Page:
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Using light to throw and catch atoms to open up a new chapter for quantum computing
The technology to move and arrange atoms, the most basic component of a quantum computer, is very important to Rydberg quantum computing research. However, to place the atoms at the desired location, the atoms must be captured and transported one by one using a highly focused laser beam, commonly referred to as an optical tweezer. and, the quantum information of the atoms is likely to change midway. KAIST (President Kwang Hyung Lee) announced on the 27th that a research team led by Professor Jaewook Ahn of the Department of Physics developed a technology to throw and receive rubidium atoms one by one using a laser beam. The research team developed a method to throw and receive atoms which would minimize the time the optical tweezers are in contact with the atoms in which the quantum information the atoms carry may change. The research team used the characteristic that the rubidium atoms, which are kept at a very low temperature of 40μK below absolute zero, move very sensitively to the electromagnetic force applied by light along the focal point of the light tweezers. The research team accelerated the laser of an optical tweezer to give an optical kick to an atom to send it to a target, then caught the flying atom with another optical tweezer to stop it. The atom flew at a speed of 65 cm/s, and traveled up to 4.2 μm. Compared to the existing technique of guiding the atoms with the optical tweezers, the technique of throwing and receiving atoms eliminates the need to calculate the transporting path for the tweezers, and makes it easier to fix the defects in the atomic arrangement. As a result, it is effective in generating and maintaining a large number of atomic arrangements, and when the technology is used to throw and receive flying atom qubits, it will be used in studying new and more powerful quantum computing methods that presupposes the structural changes in quantum arrangements. "This technology will be used to develop larger and more powerful Rydberg quantum computers," says Professor Jaewook Ahn. “In a Rydberg quantum computer,” he continues, “atoms are arranged to store quantum information and interact with neighboring atoms through electromagnetic forces to perform quantum computing. The method of throwing an atom away for quick reconstruction the quantum array can be an effective way to fix an error in a quantum computer that requires a removal or replacement of an atom.” The research, which was conducted by doctoral students Hansub Hwang and Andrew Byun of the Department of Physics at KAIST and Sylvain de Léséleuc, a researcher at the National Institute of Natural Sciences in Japan, was published in the international journal, Optica, 0n March 9th. (Paper title: Optical tweezers throw and catch single atoms). This research was carried out with the support of the Samsung Science & Technology Foundation. <Figure 1> A schematic diagram of the atom catching and throwing technique. The optical tweezer on the left kicks the atom to throw it into a trajectory to have the tweezer on the right catch it to stop it.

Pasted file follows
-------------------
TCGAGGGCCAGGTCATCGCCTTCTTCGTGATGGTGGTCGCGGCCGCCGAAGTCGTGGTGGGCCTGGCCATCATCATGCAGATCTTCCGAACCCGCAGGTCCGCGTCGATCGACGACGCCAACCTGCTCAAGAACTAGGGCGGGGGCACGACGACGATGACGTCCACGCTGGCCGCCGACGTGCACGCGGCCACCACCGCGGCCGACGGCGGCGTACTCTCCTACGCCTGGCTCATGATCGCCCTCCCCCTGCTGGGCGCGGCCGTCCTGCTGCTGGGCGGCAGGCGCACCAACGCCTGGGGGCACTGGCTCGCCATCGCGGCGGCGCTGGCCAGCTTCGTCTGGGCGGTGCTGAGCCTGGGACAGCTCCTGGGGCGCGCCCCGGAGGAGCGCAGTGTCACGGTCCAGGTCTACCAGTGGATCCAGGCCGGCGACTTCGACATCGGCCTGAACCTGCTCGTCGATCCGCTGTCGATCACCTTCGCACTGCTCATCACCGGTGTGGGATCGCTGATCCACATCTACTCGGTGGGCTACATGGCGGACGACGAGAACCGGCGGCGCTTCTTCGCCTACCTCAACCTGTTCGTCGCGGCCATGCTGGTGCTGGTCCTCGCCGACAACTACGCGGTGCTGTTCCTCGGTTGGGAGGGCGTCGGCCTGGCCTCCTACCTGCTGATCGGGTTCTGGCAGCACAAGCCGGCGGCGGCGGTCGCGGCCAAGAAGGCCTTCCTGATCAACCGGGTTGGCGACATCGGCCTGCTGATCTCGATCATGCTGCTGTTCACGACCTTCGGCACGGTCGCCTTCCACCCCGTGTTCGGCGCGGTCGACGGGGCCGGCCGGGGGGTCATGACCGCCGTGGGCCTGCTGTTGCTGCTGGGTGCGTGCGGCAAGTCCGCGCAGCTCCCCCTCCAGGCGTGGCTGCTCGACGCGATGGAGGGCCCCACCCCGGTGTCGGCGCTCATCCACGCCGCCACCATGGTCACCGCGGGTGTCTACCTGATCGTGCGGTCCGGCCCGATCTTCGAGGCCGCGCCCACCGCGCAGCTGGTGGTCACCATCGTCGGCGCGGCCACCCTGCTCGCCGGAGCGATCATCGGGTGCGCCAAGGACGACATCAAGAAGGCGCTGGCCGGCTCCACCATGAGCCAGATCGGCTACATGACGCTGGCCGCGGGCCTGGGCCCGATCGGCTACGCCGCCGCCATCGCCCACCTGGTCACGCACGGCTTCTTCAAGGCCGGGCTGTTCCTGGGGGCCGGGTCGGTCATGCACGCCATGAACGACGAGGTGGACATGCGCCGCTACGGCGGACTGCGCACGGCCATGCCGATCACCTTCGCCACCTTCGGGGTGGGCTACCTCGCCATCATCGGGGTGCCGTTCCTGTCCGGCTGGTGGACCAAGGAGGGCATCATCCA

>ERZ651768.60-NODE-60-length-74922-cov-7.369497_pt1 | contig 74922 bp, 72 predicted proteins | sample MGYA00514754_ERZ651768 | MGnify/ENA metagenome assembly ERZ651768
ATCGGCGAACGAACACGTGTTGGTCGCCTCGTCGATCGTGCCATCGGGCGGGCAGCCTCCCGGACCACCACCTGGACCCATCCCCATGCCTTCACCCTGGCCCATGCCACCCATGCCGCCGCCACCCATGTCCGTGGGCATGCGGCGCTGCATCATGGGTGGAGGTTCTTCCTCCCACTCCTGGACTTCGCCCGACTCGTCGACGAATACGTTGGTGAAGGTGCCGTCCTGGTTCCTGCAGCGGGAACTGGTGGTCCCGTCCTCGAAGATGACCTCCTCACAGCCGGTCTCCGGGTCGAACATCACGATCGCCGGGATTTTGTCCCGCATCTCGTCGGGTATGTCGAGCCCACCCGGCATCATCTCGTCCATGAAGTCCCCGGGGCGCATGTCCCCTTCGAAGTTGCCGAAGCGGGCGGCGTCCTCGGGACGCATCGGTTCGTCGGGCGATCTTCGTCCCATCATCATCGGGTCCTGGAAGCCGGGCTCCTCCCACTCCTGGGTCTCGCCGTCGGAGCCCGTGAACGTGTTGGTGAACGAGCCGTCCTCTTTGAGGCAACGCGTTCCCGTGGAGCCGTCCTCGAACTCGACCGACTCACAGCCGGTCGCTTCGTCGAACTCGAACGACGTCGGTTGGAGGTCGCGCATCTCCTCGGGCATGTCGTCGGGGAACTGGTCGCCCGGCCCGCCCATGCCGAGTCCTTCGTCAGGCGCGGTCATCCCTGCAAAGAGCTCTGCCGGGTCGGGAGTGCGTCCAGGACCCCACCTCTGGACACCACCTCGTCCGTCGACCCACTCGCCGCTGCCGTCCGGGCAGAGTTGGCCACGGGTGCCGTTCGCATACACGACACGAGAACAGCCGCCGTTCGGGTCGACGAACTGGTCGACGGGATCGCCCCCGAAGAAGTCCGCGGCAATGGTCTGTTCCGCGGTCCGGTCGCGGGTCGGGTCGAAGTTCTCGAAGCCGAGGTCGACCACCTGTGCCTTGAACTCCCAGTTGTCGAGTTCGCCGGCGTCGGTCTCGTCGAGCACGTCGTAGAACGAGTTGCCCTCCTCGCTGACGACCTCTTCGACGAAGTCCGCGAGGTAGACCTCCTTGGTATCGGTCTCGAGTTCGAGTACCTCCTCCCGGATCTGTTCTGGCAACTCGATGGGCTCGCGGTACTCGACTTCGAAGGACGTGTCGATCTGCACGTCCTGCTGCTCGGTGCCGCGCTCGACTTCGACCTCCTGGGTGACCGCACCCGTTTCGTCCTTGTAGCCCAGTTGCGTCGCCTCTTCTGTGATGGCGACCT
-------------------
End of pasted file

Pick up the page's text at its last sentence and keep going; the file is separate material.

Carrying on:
Renault 5 EV and Canoo’s Pickup Truck Win the 2021 FMOTY Awards